A simple trip to Old Navy with Alan behind the wheel can get both of my eyes to twitching like a string of blinking Christmas lights.  Where do I even begin?  As a seasoned errand-runner, I have strategically mapped out the most efficient paths to every possible destination.  As a man who simply drives back and forth from home to the bank every day, Alan is unfamiliar with all of the shortcuts available.  I've got the routes planned out according to to specific lanes, the timing of stop lights, and traffic patterns.  With Alan at the wheel, I have to bite my tongue in half as he hangs in the middle lane until the last possible moment before executing a turn.  There are some exceptions to the Anticipatory Turn Lane Selection process.  If you are traveling going south on Slide Road and intend to turn west on 82nd at about 3:45 in the afternoon, I recommend that you stay in the middle lane until you pass Irons Middle School.  The right lane will be clogged with carpool vehicles waiting to turn onto 79th Street.  Next, there is the tricky turn off of Frankford onto 50th Street.  If you plan to turn left 1/2 a block later where 50th intersects the access road to the Loop/Marsha Sharp Freeway, stay in the middle lane on Frankford!  Trust me on this one.  There have been numerous times when Alan has missed a turn by lack of proper lane planning.  If you ever see us out and about with me behind the wheel, know that having me in the driver's seat is best for our marriage.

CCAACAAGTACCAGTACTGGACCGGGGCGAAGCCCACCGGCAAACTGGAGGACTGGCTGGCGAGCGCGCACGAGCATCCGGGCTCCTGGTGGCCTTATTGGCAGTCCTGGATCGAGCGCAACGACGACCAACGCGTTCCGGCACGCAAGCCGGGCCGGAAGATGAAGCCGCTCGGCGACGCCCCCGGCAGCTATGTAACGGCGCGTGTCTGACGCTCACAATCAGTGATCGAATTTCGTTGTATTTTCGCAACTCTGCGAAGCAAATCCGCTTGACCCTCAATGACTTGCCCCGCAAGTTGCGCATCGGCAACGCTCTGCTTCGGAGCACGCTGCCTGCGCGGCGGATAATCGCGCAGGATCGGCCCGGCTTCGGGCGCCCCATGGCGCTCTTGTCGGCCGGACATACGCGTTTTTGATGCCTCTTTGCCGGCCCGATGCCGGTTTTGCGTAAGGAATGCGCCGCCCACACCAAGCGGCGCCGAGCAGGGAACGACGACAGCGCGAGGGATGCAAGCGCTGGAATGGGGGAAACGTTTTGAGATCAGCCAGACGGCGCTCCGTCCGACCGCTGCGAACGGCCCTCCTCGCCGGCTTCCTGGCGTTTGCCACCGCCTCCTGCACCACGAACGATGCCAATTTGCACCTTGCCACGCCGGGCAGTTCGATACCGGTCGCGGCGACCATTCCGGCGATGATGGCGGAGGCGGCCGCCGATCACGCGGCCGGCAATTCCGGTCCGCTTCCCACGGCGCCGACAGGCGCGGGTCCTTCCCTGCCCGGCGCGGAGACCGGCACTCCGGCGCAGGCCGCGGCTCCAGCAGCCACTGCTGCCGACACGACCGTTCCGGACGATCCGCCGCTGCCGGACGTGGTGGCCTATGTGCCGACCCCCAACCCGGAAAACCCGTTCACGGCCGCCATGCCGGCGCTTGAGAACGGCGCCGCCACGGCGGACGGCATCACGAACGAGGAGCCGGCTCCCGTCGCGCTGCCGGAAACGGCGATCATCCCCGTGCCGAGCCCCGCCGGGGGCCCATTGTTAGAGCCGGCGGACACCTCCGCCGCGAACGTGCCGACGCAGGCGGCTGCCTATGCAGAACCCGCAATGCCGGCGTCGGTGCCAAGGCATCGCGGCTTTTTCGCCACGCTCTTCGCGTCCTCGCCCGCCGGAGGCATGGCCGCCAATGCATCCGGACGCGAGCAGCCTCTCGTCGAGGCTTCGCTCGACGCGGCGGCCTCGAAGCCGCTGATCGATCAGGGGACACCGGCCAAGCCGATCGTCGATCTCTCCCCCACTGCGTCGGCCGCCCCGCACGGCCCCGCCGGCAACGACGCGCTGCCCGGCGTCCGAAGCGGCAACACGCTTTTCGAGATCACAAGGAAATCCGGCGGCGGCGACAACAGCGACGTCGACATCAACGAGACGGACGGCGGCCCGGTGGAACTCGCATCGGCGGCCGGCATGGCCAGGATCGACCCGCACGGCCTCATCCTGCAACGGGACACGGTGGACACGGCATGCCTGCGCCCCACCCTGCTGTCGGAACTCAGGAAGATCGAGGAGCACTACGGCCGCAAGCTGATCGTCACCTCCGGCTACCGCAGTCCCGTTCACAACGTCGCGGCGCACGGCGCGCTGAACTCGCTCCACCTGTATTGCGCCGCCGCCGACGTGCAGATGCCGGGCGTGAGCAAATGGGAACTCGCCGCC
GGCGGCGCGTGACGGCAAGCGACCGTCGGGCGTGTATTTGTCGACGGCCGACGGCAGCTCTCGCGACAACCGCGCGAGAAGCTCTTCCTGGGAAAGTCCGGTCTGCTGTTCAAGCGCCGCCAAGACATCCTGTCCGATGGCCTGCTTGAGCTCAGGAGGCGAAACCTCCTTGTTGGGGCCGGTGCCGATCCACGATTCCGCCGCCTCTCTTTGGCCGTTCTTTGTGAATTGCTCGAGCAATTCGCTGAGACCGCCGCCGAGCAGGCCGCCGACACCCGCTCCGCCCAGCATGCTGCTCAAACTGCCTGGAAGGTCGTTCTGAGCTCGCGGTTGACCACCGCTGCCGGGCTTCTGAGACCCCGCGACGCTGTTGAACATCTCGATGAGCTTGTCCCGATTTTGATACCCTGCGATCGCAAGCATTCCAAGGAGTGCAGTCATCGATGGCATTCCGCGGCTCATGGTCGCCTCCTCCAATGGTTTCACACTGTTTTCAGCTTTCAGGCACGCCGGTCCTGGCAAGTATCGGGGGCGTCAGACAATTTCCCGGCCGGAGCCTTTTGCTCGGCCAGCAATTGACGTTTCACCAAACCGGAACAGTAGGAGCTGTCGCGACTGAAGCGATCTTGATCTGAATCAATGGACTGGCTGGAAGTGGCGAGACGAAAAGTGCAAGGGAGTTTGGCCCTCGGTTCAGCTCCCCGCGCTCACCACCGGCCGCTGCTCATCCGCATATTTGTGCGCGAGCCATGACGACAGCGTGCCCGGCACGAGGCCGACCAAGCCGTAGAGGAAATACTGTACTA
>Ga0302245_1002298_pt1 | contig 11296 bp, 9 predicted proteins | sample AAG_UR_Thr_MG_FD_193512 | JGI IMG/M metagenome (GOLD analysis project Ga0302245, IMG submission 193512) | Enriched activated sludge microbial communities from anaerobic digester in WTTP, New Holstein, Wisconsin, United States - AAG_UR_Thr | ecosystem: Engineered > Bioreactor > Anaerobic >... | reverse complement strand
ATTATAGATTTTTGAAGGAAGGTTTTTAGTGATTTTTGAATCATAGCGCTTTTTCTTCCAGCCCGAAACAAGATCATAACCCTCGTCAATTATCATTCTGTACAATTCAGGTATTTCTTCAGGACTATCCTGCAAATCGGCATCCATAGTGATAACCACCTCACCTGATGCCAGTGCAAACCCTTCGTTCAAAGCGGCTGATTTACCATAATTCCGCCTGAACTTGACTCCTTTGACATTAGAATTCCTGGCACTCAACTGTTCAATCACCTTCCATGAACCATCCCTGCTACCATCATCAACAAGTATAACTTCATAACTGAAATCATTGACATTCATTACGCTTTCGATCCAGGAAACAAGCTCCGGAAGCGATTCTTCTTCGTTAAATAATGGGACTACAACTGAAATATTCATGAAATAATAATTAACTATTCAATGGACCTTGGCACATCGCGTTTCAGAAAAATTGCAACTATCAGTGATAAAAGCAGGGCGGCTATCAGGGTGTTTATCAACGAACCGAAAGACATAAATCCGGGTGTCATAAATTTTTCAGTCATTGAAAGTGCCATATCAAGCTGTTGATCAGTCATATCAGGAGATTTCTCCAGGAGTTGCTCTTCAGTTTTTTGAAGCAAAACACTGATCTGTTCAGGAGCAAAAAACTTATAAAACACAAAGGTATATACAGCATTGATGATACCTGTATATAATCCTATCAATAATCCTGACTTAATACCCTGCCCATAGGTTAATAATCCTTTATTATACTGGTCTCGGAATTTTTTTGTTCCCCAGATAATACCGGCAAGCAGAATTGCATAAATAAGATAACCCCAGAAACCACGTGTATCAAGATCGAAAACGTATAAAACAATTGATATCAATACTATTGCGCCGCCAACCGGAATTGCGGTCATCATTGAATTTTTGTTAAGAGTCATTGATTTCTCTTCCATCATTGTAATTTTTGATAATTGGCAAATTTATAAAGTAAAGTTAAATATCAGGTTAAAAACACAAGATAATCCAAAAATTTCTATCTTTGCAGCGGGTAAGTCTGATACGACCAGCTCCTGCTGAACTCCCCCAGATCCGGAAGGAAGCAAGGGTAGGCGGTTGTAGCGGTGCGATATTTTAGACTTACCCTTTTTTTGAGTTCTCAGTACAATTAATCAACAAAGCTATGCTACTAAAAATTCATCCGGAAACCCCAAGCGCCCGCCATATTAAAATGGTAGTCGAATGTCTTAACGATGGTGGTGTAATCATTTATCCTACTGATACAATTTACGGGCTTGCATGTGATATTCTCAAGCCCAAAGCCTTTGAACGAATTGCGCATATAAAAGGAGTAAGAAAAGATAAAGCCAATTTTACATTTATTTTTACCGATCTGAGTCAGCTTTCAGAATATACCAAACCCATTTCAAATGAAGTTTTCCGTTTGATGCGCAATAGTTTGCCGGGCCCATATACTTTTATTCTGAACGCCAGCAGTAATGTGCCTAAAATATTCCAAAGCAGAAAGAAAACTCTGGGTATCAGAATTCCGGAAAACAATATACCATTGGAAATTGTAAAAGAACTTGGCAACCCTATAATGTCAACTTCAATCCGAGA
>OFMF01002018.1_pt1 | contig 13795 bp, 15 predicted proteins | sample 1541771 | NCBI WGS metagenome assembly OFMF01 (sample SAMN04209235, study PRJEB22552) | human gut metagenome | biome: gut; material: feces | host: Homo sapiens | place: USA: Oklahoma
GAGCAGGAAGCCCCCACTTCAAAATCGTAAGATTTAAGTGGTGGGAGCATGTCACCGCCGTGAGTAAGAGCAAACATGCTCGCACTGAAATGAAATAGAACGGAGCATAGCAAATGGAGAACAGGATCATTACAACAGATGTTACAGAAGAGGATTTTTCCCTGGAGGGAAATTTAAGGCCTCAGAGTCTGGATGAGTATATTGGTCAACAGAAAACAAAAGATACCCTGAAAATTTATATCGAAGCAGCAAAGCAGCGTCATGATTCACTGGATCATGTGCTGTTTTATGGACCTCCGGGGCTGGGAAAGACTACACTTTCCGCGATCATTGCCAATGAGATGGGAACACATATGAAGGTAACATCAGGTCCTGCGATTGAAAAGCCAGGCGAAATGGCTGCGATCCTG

Parking Lots
I am a no-nonsense parker.  I know where I'm going, and I get there lickety-split.  Alan pulls into a parking lot rather indecisively.  He takes his foot off of the gas and slowly rolls up and down the rows looking for a spot.  Once he has carefully chosen a space, he inches into it like he's parking in the china department in Dillard's.  Once parked, he turns off the car, looks around for anything that he might need - a grocery list, a return receipt, a piece of gum - for several minutes before he opens his door.  By this time, I have entered the store, made my selections, and am waiting in line at the checkout stand.  

Sometimes Alan decides that he will help me catch up on laundry.  "Catching up on laundry" means that he runs full loads through the washer and drier.  From the drier, each load is thrown on the couch in the living room...and goes no further.  I hate to fold cold clothes.  I usually end up "fluffing" them in the drier before dealing with them.  I rewash blue jeans that have cooled into crispy wrinkled wads.  That's all I have to say about that.
For those of you who are feeling sorry for Big Al right now, I'll confess some of my behaviors that irritate him:

  • I haven't balanced my checkbook in years.  (Alan is a banker.)

  • I keep my dollars wadded up and stuffed in my purse.  (Alan is a banker.)

  • I load silverware into the dishwasher with no regard to how they will spoon or not spoon once the door is closed.

  • I love towering soapsuds in my kitchen sink.

  • I tend to offer unsolicited advice regarding the most efficient routes when he is driving.

  • I am a total control freak when it comes to washing, drying, and folding/hanging clothes.  

  • Alan and I are crazy about each other.  And, we drive each other crazy.  He tells me that when he's gone on to the great beyond, I will miss him most when I'm doing the dishes, running errands, and folding towels.  He is right.  Can't help lovin' that man of mine.